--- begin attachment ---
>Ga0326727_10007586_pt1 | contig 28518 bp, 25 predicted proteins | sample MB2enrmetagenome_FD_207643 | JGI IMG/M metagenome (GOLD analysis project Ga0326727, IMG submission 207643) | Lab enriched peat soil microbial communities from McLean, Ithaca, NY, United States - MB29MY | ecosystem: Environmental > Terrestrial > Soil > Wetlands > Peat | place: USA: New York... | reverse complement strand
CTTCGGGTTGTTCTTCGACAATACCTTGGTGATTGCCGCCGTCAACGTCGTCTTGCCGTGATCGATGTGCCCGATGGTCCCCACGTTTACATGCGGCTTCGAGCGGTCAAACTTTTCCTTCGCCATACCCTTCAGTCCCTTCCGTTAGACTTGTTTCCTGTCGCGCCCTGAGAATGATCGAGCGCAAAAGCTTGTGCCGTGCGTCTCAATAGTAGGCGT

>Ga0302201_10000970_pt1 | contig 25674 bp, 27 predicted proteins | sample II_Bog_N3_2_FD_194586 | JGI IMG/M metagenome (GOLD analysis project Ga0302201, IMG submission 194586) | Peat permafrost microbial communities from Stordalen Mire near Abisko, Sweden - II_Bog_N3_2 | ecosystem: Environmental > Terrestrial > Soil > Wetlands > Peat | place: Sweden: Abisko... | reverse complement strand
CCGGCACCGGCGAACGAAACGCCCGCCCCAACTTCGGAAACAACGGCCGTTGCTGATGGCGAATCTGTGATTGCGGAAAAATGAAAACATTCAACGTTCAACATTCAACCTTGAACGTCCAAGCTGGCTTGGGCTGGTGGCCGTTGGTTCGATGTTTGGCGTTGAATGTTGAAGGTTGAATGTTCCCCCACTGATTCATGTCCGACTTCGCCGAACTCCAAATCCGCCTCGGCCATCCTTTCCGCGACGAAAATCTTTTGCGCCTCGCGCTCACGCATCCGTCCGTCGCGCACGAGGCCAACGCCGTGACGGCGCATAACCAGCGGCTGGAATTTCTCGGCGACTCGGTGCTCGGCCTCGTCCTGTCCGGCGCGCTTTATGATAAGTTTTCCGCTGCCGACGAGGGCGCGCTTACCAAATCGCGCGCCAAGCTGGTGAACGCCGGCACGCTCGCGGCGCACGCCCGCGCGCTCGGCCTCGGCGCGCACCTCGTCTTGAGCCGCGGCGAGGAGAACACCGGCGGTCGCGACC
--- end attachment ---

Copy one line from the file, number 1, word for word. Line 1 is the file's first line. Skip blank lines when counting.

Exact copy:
>Ga0326727_10007586_pt1 | contig 28518 bp, 25 predicted proteins | sample MB2enrmetagenome_FD_207643 | JGI IMG/M metagenome (GOLD analysis project Ga0326727, IMG submission 207643) | Lab enriched peat soil microbial communities from McLean, Ithaca, NY, United States - MB29MY | ecosystem: Environmental > Terrestrial > Soil > Wetlands > Peat | place: USA: New York... | reverse complement strand